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have been null and void from the first; the grounds on which either decision was pronounced being equally withheld from the public.
In the convocation which met in June and July following the sentence against Anne was confirmed, and a body of ten articles touching doctrines and ceremonies—the first formula of faith put forth by the church of England—was agreed to. These articles seem to have been drafted by the king himself and revised by Cranmer. Next year he in like manner revised the corrections which the king proposed to make in the so-called ‘ Bishops' Book,’ properly entitled ‘The Institution of a Christian Man.’ A little before this, in pursuance of a resolution of convocation in 1534, he had taken steps as metropolitan towards the production of an authorised English bible, with the concurrence of his suffragans, all of whom lent their aid in the project except Stokesley, bishop of London. The work, however, was forestalled by the first edition of Coverdale's translation, already printed abroad in 1535, and dedicated to the king; and ultimately it was superseded in favour of Matthew's bible, a patchwork of Tyndale's and Coverdale's versions published in the summer of 1537, and dedicated, like that of Coverdale, to Henry VIII. On 4 Aug. Cranmer sent a copy of this version to Cromwell to be exhibited to the king, requesting that the sale might be authorised until the bishops could produce a better version, which he thought would not be till a day after doomsday. The work was accordingly licensed, and the archbishop informed Cromwell that he could not have pleased him more by a gift of a thousand pounds.
About this time, pursuant to an act passed in 1534, a number of suffragan bishops were constituted in different parts of England, of whom three were consecrated by the archbishop himself at Lambeth, and three others by his commission. The need for these may have been increased to some extent by the suppression of the smaller monasteries in 1536, as before that time the prior of Dover seems to have acted as a suffragan of Canterbury. But of all the great movements affecting the church Cranmer had least to do with the suppression of the monasteries. In October 1537 Cranmer stood godfather to the infant prince Edward, afterwards Edward VI. In the beginning of May 1538 he examined at Lambeth Friar Forest, who was shortly after burned in Smithfield for heresy and for denying the king's supremacy. In the summer he commissioned Dr. Curwen to visit the diocese of Hereford, the see being then vacant by the death of Dr. Foxe. At this time he had disputes with his own cathedral convent of Christ Church, and a troublesome correspondence with a Kentish justice as to the interpretation of the king's injunctions. He suggested to Cromwell that the monastic visitors should examine the relics of St. Thomas of Canterbury, and particularly the liquid exhibited as the blood of the martyr, which he suspected to be ‘made of some red ochre or such like matter.’ The great feast of St. Thomas had already been abolished two years before with other superfluous holidays by royal proclamation, and the archbishop had given great offence by eating flesh in his own parlour on St. Thomas's eve in defiance of ancient usage. Commissioners were sent down to Canterbury to destroy the shrine and bear away its costly treasures of gold and jewels.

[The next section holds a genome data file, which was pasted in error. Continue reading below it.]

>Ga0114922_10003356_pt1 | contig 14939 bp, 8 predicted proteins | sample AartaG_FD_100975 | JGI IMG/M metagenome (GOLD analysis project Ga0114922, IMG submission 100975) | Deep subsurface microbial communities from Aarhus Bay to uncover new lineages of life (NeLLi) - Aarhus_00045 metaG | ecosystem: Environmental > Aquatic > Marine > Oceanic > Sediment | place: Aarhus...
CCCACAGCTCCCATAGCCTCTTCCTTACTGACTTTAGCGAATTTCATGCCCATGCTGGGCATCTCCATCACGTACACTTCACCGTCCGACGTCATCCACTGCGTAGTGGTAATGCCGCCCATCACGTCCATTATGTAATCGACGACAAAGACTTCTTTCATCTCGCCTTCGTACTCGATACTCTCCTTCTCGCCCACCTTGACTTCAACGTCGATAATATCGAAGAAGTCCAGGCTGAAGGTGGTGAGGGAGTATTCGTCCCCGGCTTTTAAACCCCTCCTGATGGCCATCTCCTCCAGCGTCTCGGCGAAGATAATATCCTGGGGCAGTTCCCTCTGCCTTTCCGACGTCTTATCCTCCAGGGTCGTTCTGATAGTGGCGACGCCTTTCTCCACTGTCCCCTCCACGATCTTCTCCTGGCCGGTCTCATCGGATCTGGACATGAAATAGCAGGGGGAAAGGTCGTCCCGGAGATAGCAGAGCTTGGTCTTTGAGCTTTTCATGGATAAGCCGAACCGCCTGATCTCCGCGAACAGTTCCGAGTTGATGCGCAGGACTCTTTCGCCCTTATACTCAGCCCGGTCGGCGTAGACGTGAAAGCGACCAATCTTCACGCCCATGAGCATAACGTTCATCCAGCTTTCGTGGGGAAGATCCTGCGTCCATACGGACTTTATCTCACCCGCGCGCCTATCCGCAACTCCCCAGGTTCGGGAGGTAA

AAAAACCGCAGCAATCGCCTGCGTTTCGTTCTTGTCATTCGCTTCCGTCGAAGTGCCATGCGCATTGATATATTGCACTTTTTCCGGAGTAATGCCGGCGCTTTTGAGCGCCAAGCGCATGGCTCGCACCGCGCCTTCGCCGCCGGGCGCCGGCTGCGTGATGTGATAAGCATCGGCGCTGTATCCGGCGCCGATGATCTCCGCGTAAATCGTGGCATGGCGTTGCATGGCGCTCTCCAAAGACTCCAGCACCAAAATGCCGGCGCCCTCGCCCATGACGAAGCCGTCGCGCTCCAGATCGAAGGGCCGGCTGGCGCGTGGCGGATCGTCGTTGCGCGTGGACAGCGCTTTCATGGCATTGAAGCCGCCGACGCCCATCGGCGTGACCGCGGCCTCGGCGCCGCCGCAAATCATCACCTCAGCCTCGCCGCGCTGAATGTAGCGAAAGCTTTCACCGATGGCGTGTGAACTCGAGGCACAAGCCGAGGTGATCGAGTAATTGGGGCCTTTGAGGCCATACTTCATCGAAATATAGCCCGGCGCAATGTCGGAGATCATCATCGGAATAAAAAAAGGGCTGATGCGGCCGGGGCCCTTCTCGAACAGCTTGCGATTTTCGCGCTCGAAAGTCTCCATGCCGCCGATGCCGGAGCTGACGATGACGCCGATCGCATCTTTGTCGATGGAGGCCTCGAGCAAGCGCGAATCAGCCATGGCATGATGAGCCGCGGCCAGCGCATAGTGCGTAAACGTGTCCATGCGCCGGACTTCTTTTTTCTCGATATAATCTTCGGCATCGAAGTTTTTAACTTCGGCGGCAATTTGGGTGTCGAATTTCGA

In August of the same year the archbishop was much interested in a mission of German divines who came to England to negotiate terms of union between the German protestants and the church of England. He was named on the king's side, and doubtless presided at their conferences with the English bishops, whom he accused in a letter to Cromwell of purposely seeking to make their embassy fruitless. In October a commission was issued to him and some other divines to proceed against Anabaptists, some of whom were presently brought to Smithfield and burnt. In November John Lambert, otherwise called Nicholson, was brought before him for heresy touching the sacrament, but made his appeal to the king, who hearing the case in person caused Cranmer to reply to the arguments of the accused. The archbishop did so, but not apparently to the satisfaction of Bishop Gardiner, who was also present, and who with some other bishops joined in the disputation. Ultimately, the unhappy man was condemned to the flames.
In 1539 was passed by parliament ‘An Act for Abolishing Diversity of Opinions,’ as it was strangely entitled, more commonly known as the Act of the Six Articles. A strong reaction was setting in against innovation in doctrine; and six weighty points of theology were referred by the House of Lords to a committee of bishops presided over by Cromwell as the king's vicegerent. Cranmer used every effort on the side of freedom, partly, no doubt, from interested motives, as one of the articles touched the marriage of the clergy. But his efforts were fruitless. The king himself entered the house, and his influence immediately silenced the advocates of the new learning. The doctrine of the church was then defined, and penalties of